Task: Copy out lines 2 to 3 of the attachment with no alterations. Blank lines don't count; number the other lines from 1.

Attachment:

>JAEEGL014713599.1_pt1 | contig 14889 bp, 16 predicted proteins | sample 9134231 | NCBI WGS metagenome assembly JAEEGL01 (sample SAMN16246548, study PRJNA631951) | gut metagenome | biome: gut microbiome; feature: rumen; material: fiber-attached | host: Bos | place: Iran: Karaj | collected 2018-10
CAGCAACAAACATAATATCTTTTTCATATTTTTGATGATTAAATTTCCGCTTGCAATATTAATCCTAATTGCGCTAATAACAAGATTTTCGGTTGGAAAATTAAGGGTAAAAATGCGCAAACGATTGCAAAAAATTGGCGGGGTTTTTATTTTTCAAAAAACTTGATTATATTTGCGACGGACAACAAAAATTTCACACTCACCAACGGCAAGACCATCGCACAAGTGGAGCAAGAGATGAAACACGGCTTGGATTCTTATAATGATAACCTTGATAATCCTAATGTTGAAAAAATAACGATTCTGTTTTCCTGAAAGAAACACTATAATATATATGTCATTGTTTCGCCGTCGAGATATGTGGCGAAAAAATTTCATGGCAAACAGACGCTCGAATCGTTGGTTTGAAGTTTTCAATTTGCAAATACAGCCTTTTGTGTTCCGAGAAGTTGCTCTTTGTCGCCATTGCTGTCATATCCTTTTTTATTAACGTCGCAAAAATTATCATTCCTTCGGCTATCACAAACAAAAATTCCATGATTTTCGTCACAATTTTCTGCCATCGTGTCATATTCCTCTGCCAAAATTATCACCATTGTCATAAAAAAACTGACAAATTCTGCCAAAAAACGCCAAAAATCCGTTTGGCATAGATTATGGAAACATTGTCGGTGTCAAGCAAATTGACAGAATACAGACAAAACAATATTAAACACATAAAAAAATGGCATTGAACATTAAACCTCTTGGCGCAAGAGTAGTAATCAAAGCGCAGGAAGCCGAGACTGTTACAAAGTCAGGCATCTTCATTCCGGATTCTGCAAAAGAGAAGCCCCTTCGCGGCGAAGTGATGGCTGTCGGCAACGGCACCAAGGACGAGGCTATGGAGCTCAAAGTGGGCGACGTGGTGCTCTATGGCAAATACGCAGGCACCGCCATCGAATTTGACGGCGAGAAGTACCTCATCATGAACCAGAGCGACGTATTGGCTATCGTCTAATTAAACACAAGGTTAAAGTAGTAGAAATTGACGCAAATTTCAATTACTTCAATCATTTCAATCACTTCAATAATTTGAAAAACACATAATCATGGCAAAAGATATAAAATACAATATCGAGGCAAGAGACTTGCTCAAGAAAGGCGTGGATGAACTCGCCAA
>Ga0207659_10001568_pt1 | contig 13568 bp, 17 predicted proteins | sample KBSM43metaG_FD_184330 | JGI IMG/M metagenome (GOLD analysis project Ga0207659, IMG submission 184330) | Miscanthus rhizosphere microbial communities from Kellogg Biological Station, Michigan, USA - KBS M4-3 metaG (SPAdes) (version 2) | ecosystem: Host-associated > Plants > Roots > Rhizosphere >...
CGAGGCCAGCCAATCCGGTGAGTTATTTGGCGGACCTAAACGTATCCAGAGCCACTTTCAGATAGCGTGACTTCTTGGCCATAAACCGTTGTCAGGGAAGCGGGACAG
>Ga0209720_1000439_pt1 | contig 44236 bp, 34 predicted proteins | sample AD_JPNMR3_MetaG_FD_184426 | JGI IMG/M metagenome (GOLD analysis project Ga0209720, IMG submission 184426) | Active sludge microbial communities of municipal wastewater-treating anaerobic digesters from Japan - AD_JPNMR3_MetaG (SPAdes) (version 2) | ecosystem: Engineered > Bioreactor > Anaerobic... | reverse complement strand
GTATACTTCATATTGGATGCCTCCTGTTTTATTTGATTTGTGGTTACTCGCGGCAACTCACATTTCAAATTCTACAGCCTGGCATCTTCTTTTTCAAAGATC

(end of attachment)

CAGCAACAAACATAATATCTTTTTCATATTTTTGATGATTAAATTTCCGCTTGCAATATTAATCCTAATTGCGCTAATAACAAGATTTTCGGTTGGAAAATTAAGGGTAAAAATGCGCAAACGATTGCAAAAAATTGGCGGGGTTTTTATTTTTCAAAAAACTTGATTATATTTGCGACGGACAACAAAAATTTCACACTCACCAACGGCAAGACCATCGCACAAGTGGAGCAAGAGATGAAACACGGCTTGGATTCTTATAATGATAACCTTGATAATCCTAATGTTGAAAAAATAACGATTCTGTTTTCCTGAAAGAAACACTATAATATATATGTCATTGTTTCGCCGTCGAGATATGTGGCGAAAAAATTTCATGGCAAACAGACGCTCGAATCGTTGGTTTGAAGTTTTCAATTTGCAAATACAGCCTTTTGTGTTCCGAGAAGTTGCTCTTTGTCGCCATTGCTGTCATATCCTTTTTTATTAACGTCGCAAAAATTATCATTCCTTCGGCTATCACAAACAAAAATTCCATGATTTTCGTCACAATTTTCTGCCATCGTGTCATATTCCTCTGCCAAAATTATCACCATTGTCATAAAAAAACTGACAAATTCTGCCAAAAAACGCCAAAAATCCGTTTGGCATAGATTATGGAAACATTGTCGGTGTCAAGCAAATTGACAGAATACAGACAAAACAATATTAAACACATAAAAAAATGGCATTGAACATTAAACCTCTTGGCGCAAGAGTAGTAATCAAAGCGCAGGAAGCCGAGACTGTTACAAAGTCAGGCATCTTCATTCCGGATTCTGCAAAAGAGAAGCCCCTTCGCGGCGAAGTGATGGCTGTCGGCAACGGCACCAAGGACGAGGCTATGGAGCTCAAAGTGGGCGACGTGGTGCTCTATGGCAAATACGCAGGCACCGCCATCGAATTTGACGGCGAGAAGTACCTCATCATGAACCAGAGCGACGTATTGGCTATCGTCTAATTAAACACAAGGTTAAAGTAGTAGAAATTGACGCAAATTTCAATTACTTCAATCATTTCAATCACTTCAATAATTTGAAAAACACATAATCATGGCAAAAGATATAAAATACAATATCGAGGCAAGAGACTTGCTCAAGAAAGGCGTGGATGAACTCGCCAA
>Ga0207659_10001568_pt1 | contig 13568 bp, 17 predicted proteins | sample KBSM43metaG_FD_184330 | JGI IMG/M metagenome (GOLD analysis project Ga0207659, IMG submission 184330) | Miscanthus rhizosphere microbial communities from Kellogg Biological Station, Michigan, USA - KBS M4-3 metaG (SPAdes) (version 2) | ecosystem: Host-associated > Plants > Roots > Rhizosphere >...